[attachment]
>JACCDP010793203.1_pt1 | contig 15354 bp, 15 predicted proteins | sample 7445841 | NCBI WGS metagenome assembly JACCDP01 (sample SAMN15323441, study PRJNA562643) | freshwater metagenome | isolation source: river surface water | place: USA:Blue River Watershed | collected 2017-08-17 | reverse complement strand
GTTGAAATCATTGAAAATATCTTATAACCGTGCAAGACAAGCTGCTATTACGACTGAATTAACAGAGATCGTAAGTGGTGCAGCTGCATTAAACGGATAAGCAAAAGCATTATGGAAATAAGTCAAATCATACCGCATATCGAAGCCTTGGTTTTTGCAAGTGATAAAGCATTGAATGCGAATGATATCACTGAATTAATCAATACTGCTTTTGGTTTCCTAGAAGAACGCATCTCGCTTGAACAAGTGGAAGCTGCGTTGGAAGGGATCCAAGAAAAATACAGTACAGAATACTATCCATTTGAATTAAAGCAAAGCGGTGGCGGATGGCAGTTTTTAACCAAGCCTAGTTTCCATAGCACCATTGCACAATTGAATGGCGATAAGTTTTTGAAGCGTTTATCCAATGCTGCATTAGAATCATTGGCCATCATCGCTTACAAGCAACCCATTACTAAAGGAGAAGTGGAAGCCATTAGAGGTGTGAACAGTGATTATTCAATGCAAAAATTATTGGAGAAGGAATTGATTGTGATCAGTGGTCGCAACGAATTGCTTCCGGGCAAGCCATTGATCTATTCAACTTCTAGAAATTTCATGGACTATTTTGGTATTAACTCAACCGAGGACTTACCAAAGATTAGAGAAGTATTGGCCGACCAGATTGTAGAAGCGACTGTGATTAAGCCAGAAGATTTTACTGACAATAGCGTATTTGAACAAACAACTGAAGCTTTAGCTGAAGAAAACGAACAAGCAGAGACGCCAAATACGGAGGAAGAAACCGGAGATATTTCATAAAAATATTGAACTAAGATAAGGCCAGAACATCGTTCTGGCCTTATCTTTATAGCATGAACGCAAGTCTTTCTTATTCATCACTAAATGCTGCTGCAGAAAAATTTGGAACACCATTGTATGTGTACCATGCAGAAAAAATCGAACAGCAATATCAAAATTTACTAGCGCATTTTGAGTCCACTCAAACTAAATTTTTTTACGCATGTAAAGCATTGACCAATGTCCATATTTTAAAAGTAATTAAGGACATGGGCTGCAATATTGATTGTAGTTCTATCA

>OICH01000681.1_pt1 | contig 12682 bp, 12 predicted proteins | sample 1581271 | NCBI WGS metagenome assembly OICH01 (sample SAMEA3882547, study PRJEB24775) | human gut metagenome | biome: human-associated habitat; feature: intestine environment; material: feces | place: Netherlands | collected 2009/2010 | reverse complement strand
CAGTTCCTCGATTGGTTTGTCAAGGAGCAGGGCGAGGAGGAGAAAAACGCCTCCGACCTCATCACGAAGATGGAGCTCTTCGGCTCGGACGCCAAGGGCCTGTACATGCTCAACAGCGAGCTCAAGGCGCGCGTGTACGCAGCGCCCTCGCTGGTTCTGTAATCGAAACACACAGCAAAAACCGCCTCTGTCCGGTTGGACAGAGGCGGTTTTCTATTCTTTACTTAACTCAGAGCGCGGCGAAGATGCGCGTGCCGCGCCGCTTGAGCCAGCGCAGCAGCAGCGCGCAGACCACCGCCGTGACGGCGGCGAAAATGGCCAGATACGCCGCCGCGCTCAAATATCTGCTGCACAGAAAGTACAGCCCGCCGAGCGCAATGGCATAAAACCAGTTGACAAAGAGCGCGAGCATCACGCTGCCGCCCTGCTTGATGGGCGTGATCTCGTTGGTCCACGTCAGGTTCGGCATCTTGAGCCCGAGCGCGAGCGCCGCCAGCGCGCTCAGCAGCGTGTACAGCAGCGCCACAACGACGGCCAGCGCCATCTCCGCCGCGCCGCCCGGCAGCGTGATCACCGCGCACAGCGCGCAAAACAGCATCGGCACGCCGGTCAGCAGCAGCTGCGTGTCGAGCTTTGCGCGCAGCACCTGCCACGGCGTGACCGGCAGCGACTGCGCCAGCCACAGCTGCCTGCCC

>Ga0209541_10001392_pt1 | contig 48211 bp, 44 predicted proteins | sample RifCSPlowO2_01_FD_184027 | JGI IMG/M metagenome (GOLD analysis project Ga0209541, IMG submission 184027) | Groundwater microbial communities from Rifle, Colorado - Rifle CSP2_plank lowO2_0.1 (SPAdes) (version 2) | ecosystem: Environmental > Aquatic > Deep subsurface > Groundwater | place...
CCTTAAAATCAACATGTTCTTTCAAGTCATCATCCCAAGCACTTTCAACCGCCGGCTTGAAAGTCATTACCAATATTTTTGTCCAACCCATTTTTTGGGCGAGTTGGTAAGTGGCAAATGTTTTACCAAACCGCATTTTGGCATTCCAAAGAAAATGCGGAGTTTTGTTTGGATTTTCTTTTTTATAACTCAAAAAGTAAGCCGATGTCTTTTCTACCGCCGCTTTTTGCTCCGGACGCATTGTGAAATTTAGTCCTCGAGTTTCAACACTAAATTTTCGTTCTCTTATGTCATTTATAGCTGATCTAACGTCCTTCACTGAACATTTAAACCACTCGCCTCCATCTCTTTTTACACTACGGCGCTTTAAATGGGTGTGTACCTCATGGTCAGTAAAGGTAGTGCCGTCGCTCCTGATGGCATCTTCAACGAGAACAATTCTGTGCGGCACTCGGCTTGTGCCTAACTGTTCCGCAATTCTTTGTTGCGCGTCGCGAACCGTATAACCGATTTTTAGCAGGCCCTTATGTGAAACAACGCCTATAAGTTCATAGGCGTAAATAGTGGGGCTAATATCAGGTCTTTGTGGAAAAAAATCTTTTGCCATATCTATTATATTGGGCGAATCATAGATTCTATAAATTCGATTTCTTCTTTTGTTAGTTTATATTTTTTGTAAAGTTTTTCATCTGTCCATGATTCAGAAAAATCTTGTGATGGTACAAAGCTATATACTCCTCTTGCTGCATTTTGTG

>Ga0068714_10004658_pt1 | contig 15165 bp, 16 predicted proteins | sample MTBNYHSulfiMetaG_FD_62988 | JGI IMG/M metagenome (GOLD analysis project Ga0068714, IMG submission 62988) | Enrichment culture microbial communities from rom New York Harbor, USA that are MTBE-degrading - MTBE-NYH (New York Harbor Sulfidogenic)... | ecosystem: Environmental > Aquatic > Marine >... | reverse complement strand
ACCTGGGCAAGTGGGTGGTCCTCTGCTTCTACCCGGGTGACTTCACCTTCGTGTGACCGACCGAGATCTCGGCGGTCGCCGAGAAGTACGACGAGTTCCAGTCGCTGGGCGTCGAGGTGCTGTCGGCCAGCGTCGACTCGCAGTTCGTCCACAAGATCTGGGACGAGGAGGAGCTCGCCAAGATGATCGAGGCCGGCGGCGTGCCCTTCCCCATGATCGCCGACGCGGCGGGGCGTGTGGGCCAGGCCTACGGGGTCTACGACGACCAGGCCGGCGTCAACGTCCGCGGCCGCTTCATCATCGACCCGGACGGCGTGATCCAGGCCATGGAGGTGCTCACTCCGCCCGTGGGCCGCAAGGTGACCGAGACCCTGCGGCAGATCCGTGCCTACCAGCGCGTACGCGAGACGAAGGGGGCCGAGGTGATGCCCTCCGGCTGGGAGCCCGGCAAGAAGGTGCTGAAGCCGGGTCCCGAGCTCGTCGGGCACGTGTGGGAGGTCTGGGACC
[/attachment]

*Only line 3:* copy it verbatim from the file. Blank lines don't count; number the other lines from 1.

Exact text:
>OICH01000681.1_pt1 | contig 12682 bp, 12 predicted proteins | sample 1581271 | NCBI WGS metagenome assembly OICH01 (sample SAMEA3882547, study PRJEB24775) | human gut metagenome | biome: human-associated habitat; feature: intestine environment; material: feces | place: Netherlands | collected 2009/2010 | reverse complement strand